Canadian journalist Donna Laframboise has been watching the climate world since 2009. What she sees isn't pretty.
Greenpeace says 95% certainty is the same as 100% certainty. Tell that to people who die on the operating table.
When the Intergovernmental Panel on Climate Change (IPCC) held its recent press conference in Stockholm, I was monitoring the online reaction.
In no time at all, activist organizations were making public statements in response. Greenpeace unleashed a press release that began with two words: “Greenpeace demands…” It talked about “climate chaos,” tipping points, and stoking “the fires of climate change by burning fossil fuels.”
Stephanie Tunmore, a Greenpeace International climate campaigner, discussed the “strongest take away from this report” – even though the report itself hadn’t yet been released.
For good measure, Tunmore followed up with a blog post that same day in which she claimed that IPCC personnel are the “world’s top climate scientists” and that the IPCC is the “world’s leading authority on the science of climate change.” She then proceeded to ignore what the IPCC actually said.
In the entirely subjective opinion of a particular group of IPCC authors, it’s “extremely likely” (95% certain) that “more than half of the observed increase in global average surface temperature from 1951 to 2010” was caused by human-generated greenhouse gas emissions (see the bottom of p. 13 here).
Judith Curry discusses that opinion near the bottom of this blog post. These remarks, in particular, are entertaining:
The 95% is basically expert judgment, it is a negotiated figure among the authors. The increase from 90-95% means that they are more certain. How they can justify this is beyond me. [bold added]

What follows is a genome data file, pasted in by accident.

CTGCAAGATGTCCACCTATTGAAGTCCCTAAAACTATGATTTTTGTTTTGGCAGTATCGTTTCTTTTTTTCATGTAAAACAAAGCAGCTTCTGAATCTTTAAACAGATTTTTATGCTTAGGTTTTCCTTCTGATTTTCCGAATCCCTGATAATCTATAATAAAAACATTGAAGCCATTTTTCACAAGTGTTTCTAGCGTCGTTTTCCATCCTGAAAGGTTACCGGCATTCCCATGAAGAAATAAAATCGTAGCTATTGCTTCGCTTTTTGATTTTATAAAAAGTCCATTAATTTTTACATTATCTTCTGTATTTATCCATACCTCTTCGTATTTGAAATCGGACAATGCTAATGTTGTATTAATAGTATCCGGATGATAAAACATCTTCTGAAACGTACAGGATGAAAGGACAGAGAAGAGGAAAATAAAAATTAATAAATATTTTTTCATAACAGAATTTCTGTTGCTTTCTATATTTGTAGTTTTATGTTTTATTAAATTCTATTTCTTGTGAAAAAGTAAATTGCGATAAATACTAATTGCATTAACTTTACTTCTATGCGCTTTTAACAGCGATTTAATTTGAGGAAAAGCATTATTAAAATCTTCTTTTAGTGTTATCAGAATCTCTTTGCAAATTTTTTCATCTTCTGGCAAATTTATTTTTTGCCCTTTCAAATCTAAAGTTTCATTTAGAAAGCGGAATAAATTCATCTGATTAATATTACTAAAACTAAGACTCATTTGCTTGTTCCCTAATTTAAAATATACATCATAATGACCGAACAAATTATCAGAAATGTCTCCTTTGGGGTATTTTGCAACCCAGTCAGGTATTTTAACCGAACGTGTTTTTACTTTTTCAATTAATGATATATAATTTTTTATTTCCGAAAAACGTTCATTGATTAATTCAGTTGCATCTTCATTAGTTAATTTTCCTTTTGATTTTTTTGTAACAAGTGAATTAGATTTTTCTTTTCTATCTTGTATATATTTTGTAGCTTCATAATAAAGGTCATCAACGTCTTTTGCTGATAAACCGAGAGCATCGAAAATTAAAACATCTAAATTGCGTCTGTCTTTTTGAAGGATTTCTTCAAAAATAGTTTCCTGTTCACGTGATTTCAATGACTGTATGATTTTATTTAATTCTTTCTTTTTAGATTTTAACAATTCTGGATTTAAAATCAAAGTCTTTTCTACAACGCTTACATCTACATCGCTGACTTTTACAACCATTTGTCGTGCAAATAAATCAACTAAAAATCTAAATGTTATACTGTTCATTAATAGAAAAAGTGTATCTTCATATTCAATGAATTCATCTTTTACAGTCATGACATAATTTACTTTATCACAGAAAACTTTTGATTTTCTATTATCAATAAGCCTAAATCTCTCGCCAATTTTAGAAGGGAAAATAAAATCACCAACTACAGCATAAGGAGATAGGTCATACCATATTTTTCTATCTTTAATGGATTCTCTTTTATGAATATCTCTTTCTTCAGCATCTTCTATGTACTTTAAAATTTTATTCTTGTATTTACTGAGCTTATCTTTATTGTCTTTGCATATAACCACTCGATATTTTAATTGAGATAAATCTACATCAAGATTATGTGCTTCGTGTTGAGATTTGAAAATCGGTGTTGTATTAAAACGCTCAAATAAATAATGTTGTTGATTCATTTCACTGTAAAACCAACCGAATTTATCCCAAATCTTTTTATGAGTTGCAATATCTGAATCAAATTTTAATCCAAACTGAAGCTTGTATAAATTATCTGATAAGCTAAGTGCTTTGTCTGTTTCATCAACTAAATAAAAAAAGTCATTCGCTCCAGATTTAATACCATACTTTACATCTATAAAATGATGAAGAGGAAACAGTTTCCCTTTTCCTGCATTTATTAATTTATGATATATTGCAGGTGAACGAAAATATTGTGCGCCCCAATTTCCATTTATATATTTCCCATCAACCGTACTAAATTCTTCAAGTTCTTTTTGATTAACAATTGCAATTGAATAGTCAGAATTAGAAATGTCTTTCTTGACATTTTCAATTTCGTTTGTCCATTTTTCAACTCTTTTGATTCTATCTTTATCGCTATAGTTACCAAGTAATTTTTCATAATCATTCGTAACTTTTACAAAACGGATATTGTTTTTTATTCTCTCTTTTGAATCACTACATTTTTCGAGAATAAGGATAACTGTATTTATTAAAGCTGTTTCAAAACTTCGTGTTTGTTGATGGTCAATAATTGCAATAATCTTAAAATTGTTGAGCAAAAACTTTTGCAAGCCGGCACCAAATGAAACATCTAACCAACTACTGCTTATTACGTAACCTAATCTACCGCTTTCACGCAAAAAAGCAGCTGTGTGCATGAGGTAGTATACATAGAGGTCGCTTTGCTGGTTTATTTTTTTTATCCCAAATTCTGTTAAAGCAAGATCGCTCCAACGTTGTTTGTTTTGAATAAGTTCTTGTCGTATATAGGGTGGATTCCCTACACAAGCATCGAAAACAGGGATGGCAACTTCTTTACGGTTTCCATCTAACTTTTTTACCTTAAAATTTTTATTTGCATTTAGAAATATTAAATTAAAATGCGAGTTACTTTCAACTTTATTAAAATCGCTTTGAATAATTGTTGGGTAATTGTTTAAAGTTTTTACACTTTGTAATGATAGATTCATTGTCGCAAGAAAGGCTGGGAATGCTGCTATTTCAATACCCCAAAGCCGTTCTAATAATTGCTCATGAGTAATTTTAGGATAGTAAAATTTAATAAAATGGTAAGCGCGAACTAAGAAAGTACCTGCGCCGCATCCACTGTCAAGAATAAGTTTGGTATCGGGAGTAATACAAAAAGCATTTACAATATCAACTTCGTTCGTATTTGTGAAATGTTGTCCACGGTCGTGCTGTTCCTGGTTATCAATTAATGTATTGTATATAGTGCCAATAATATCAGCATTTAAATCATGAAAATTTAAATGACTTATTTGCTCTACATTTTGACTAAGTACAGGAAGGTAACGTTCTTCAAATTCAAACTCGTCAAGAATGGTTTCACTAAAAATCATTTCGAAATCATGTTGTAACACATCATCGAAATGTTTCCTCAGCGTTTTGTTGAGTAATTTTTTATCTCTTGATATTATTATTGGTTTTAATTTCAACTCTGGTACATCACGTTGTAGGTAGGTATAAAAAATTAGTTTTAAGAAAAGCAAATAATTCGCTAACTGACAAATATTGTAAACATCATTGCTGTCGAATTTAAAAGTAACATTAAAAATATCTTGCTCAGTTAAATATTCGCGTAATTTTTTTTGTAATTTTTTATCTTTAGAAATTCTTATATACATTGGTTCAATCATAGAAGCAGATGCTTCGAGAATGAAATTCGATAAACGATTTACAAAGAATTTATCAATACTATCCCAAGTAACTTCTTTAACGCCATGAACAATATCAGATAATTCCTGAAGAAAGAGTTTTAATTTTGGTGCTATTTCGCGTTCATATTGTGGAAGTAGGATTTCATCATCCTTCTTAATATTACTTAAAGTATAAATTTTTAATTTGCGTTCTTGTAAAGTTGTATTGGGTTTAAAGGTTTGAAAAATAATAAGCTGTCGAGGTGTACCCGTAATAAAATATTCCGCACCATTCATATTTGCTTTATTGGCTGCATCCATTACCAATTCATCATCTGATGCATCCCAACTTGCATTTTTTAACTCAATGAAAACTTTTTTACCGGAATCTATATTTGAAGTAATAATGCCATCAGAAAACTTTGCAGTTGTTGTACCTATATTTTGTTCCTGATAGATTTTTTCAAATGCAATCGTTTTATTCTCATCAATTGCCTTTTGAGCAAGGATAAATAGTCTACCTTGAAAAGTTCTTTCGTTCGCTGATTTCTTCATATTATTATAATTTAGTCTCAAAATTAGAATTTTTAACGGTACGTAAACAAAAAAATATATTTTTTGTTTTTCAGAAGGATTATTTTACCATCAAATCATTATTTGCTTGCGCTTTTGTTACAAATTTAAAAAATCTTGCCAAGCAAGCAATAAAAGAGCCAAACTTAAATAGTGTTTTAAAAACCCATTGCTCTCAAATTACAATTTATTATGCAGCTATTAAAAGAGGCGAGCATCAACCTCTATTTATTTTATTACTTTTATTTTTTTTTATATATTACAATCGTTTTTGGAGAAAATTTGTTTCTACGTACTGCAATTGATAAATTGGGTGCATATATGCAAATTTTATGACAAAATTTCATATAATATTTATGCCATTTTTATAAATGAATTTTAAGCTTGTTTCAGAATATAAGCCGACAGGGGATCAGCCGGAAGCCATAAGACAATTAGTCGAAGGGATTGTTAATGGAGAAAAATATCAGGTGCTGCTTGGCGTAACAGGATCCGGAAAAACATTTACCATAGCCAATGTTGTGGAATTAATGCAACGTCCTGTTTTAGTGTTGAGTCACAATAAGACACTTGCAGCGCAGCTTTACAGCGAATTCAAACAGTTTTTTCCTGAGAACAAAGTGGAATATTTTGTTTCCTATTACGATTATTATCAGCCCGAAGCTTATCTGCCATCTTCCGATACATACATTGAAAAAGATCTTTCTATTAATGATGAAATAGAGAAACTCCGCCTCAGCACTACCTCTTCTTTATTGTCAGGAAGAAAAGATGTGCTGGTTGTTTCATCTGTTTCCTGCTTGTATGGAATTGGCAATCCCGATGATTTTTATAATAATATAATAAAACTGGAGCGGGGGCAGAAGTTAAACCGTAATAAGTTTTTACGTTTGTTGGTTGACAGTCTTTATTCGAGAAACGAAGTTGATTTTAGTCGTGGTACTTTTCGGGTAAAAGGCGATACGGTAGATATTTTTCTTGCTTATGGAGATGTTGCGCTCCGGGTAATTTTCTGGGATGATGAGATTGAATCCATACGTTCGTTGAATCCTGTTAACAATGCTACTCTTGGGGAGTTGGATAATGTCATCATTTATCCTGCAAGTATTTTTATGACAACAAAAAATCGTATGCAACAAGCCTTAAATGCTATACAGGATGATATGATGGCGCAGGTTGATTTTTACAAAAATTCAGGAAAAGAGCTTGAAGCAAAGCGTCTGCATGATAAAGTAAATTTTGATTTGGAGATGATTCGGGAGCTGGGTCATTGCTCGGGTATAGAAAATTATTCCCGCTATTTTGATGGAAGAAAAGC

In other words, a reputable climate scientist thinks the IPCC displayed poor judgment when it chose to raise its certainty level from 90 to 95%. Yet Greenpeace is prepared to push the envelope even further. In Tunmore’s words:
It is now certain that most of the warming since 1951 was caused by human activities. [bold added]
Pardon? Only in an activist fantasy world does “extremely likely” translate as “certain.” If there’s a five percent chance that I’m wrong about something, it is not a certainty.
Global warming activists love medical analogies, so let’s use one of our own. According to recent research, your chance of dying after receiving surgery-related general anesthetic is approximately 34 out of one million (see here and here). That’s 0.0034% – or three one-thousands of a percent.
Yet, prior to surgery, medical personnel are still obligated to warn you that there’s a risk. They aren’t allowed to brush aside that tiny number and declare that there’s nothing to worry about.
If an outcome isn’t certain when there’s only a 0.0034% chance of something going wrong, it is by no means certain that humanity is responsible for most of the recent warming. The IPCC itself admits there’s a full 5% chance it might be mistaken.
While Greenpeace claims to recognize the authority of the IPCC, it isn’t actually interested in – and has no respect for – this body’s findings. The IPCC’s new report is a prop, nothing more, in the Greenpeace drama.